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How to Manage School Emergencies

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Every year, schools up and down the country must prepare their messages and plans in case of emergency, checking weather forecasts and keeping an eye on the window in case of the much-feared snow day, or even worse, flooding.

Even with the greatest will in the world, being fully prepared to distribute any message in a moment of crisis can put school staff on the back foot – by their very nature, emergency communications are outside of the norm and often appear like a bolt from the blue, so it’s understandable to get caught on the hop.

However, there are definitely a few steps you can take to avoid getting caught out when it comes to emergency communications so that your whole school staff are as prepared as possible.

Here are our five top tips for managing school emergency communications:

1 | Define roles and tasks
Being prepared for any emergency means being organised and having a clear plan of what needs doing and when. A good place for schools to start is with a robust chain of command with a clear understanding from every person involved as to what their role is in the communication process.

It can help to appoint a single member of staff as being responsible for the coordination or specific roles in case of emergency and also designating them as a point of contact for any queries.

In addition, making sure that all teachers and members of staff understand who makes the decisions and what the process is for distributing information as it arises should be seen as crucial.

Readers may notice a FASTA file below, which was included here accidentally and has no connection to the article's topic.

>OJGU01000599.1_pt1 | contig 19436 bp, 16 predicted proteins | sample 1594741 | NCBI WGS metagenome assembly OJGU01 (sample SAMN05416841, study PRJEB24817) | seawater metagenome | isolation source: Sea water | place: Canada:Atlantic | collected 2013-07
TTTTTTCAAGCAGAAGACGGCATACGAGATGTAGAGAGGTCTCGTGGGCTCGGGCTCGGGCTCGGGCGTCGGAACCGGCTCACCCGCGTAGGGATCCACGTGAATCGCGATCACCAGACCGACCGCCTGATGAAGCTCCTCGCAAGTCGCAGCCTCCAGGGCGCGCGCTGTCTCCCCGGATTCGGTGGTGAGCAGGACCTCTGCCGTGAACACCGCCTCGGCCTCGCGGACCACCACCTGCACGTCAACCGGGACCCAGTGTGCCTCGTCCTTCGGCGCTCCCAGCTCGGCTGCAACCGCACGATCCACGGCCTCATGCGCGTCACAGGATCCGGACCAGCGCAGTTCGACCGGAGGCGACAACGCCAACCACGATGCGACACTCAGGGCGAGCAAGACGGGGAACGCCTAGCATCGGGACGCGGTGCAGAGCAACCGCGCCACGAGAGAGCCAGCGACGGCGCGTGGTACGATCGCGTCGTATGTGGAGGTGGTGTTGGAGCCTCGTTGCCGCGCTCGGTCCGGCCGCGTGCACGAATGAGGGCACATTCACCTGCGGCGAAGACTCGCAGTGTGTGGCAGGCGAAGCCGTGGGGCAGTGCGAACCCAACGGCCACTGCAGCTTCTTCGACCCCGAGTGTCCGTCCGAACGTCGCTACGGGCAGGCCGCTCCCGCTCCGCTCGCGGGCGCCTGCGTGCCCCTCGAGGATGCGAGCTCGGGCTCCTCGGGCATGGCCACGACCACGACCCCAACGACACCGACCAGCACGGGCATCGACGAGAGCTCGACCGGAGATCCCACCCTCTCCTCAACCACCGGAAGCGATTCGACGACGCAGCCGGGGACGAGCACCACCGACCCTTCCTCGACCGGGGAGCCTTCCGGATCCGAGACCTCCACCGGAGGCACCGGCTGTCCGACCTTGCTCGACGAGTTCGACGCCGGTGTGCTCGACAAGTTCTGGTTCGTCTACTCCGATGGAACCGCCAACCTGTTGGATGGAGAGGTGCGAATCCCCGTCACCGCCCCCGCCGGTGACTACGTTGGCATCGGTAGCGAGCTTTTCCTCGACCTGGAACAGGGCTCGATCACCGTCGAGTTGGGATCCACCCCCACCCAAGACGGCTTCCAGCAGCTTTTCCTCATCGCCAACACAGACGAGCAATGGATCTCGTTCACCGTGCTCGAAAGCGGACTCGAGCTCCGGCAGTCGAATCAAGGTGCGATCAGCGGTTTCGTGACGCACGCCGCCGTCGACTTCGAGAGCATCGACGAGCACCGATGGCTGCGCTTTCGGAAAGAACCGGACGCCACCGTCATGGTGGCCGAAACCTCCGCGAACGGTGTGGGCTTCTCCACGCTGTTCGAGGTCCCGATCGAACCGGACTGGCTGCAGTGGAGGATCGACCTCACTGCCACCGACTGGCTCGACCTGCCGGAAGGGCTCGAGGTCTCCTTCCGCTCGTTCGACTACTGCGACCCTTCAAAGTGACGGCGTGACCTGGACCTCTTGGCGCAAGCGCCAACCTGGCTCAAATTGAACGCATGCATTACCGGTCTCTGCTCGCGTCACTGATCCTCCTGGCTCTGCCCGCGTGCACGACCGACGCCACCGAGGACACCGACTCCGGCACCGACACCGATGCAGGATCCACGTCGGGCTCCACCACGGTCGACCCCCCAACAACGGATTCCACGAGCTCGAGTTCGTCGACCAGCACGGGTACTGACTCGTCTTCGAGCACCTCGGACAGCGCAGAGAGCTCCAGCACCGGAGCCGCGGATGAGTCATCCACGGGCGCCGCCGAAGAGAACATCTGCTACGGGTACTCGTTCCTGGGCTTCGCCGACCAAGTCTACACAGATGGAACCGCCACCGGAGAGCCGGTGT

2 | Identify and prioritise audiences
The number one focus here should be to make sure that no-one gets left out. Make sure that you cover absolutely every base by making comprehensive lists of who needs to know what and in what order.

If your school has succumbed to a snow day, should you let your governors know first or your local media? That may depend on previous experiences and events, so taking into account historical situations should be remembered.

The success of your emergency communications can often hinge on the quality and currency of your data, so make sure that you regularly update your records and provide everyone in your school community with an easy process for managing their details.

3 | Work together
Managing this process should never fall on the shoulders of one person as this creates unnecessary risk – what if that person leaves the school or is away on a particular day?

Don’t be afraid to delegate tasks or appoint roles within a given workgroup or committee – and reduce the risk that comes with one person holding all the knowledge by making sure that responsible persons understand what other members of staff do in an emergency and that they are ready to step into their shoes.

4 | Test your messages and procedures
The last thing you want to experience is that panicked feeling just as you launch your communications as to whether or not it’ll reach the right people or in the format expected.

The best way to ensure full confidence in your planned communications is to test them ahead of time.

You’ll need to make sure that everyone who you plan to receive the test is aware of the process, and rather than send your test to all recipients, you might want to create a scaled-down version of your target audience.

Once you’ve completed the test, you can then receive feedback from your recipients to see how it went – were they able to understand the messages you’re looking to get across or is there anything else you can do to refine the delivery?

Taking a test-and-learn approach at this stage can pay huge dividends when it comes to executing your plan in a real emergency situation.

5 | Act quickly and consistently
In an emergency situation, word of mouth can travel extremely fast, so schools will definitely benefit from controlling the situation and making sure that the correct one is the one that gets delivered.

With this in mind, the time it takes to get your communications out and into inboxes is crucial, but you need to be sure it’s correct and non-ambiguous.

If you provide recipients with incorrect or incomplete information, it can make matters 10 times worse.

If you’re awaiting updates or further details that you need to deliver, there’s no harm in keeping your audiences up to date and letting them know that further information is awaiting and will be delivered as soon as possible.

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